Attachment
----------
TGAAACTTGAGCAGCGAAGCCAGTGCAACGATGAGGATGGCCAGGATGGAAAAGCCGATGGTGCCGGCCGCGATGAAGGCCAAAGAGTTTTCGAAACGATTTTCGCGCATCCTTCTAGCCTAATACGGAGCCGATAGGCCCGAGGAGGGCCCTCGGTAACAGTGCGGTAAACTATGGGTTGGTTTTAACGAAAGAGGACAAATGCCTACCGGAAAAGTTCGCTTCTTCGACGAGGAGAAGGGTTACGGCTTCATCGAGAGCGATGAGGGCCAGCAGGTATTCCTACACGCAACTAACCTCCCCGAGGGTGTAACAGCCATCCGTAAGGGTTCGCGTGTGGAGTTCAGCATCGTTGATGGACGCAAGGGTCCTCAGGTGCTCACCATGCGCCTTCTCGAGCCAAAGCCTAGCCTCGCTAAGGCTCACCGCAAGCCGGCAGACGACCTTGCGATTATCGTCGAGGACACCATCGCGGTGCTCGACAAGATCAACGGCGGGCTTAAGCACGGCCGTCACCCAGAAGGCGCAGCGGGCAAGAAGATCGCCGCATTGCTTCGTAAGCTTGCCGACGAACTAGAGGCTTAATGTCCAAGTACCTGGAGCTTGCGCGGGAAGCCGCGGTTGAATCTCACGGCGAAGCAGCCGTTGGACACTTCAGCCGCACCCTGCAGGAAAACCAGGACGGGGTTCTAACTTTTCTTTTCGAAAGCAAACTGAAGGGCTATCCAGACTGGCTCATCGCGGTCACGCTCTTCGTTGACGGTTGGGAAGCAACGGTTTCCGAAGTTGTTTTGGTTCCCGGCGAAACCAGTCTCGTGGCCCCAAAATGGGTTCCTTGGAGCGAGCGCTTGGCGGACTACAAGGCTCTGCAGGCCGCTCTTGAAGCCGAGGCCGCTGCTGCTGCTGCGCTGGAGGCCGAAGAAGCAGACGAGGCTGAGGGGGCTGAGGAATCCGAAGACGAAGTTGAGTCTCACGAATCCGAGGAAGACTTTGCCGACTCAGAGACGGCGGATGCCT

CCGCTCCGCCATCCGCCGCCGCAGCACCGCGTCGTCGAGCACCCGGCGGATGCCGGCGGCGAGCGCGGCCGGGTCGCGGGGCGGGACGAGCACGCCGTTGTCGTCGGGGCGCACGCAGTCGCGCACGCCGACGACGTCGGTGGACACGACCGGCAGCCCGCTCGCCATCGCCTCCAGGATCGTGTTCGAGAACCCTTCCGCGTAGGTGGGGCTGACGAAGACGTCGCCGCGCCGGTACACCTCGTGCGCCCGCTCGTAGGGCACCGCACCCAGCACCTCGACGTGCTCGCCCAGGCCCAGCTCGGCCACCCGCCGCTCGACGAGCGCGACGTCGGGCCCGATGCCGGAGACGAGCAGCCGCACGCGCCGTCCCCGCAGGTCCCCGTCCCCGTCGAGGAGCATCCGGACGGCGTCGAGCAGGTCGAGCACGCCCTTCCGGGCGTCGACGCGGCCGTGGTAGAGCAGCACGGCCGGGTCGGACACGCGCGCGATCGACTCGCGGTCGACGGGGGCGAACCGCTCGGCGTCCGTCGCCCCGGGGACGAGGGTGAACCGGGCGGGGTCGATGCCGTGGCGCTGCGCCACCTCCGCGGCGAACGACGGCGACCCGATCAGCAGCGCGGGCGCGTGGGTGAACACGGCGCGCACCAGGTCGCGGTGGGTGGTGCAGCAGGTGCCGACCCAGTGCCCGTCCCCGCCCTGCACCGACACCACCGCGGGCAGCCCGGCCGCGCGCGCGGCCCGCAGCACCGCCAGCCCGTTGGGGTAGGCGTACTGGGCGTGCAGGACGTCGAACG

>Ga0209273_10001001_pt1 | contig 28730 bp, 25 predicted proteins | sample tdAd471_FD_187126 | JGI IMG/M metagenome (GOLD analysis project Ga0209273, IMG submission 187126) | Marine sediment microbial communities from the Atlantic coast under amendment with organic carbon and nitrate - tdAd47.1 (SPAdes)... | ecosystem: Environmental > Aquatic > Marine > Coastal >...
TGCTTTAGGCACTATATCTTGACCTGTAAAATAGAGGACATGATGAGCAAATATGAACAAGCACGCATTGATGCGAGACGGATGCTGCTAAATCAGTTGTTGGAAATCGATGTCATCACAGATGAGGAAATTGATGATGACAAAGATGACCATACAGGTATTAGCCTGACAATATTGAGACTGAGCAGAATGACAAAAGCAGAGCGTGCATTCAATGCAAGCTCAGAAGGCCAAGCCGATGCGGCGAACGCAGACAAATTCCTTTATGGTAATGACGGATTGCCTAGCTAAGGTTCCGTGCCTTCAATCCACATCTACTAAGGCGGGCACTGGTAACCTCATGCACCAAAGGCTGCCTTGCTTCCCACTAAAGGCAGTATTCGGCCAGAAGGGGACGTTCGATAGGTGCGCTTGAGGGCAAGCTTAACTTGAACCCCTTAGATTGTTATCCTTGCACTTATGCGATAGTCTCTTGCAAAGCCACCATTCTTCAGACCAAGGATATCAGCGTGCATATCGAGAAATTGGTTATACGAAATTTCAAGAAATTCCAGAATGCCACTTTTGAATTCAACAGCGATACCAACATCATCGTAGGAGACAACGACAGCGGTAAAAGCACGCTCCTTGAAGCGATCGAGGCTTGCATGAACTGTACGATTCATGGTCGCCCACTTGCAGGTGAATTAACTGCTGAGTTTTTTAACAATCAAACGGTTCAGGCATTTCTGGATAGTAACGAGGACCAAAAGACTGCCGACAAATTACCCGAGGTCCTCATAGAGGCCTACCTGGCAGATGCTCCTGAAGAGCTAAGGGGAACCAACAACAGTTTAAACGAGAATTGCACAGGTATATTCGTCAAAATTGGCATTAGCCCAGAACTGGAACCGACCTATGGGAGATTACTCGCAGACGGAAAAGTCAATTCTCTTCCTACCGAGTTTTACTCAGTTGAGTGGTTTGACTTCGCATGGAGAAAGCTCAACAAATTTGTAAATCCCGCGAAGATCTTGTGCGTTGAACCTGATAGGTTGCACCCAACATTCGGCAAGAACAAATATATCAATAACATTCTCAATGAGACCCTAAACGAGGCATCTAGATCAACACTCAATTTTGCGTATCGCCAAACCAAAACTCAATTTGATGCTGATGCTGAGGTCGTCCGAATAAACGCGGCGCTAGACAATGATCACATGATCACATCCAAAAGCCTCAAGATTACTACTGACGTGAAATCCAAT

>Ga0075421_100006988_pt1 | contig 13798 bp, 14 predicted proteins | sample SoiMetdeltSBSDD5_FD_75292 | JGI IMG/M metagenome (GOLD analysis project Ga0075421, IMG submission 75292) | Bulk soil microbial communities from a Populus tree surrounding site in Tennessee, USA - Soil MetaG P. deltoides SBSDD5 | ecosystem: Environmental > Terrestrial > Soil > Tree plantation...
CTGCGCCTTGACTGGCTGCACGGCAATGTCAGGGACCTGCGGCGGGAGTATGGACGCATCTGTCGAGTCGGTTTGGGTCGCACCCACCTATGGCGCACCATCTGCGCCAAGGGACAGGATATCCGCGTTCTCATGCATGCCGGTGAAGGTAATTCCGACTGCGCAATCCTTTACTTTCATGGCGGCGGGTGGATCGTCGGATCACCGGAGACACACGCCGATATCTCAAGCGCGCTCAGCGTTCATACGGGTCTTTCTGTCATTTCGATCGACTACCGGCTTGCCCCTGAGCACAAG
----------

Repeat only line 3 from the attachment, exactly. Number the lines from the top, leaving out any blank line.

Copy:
>Ga0209273_10001001_pt1 | contig 28730 bp, 25 predicted proteins | sample tdAd471_FD_187126 | JGI IMG/M metagenome (GOLD analysis project Ga0209273, IMG submission 187126) | Marine sediment microbial communities from the Atlantic coast under amendment with organic carbon and nitrate - tdAd47.1 (SPAdes)... | ecosystem: Environmental > Aquatic > Marine > Coastal >...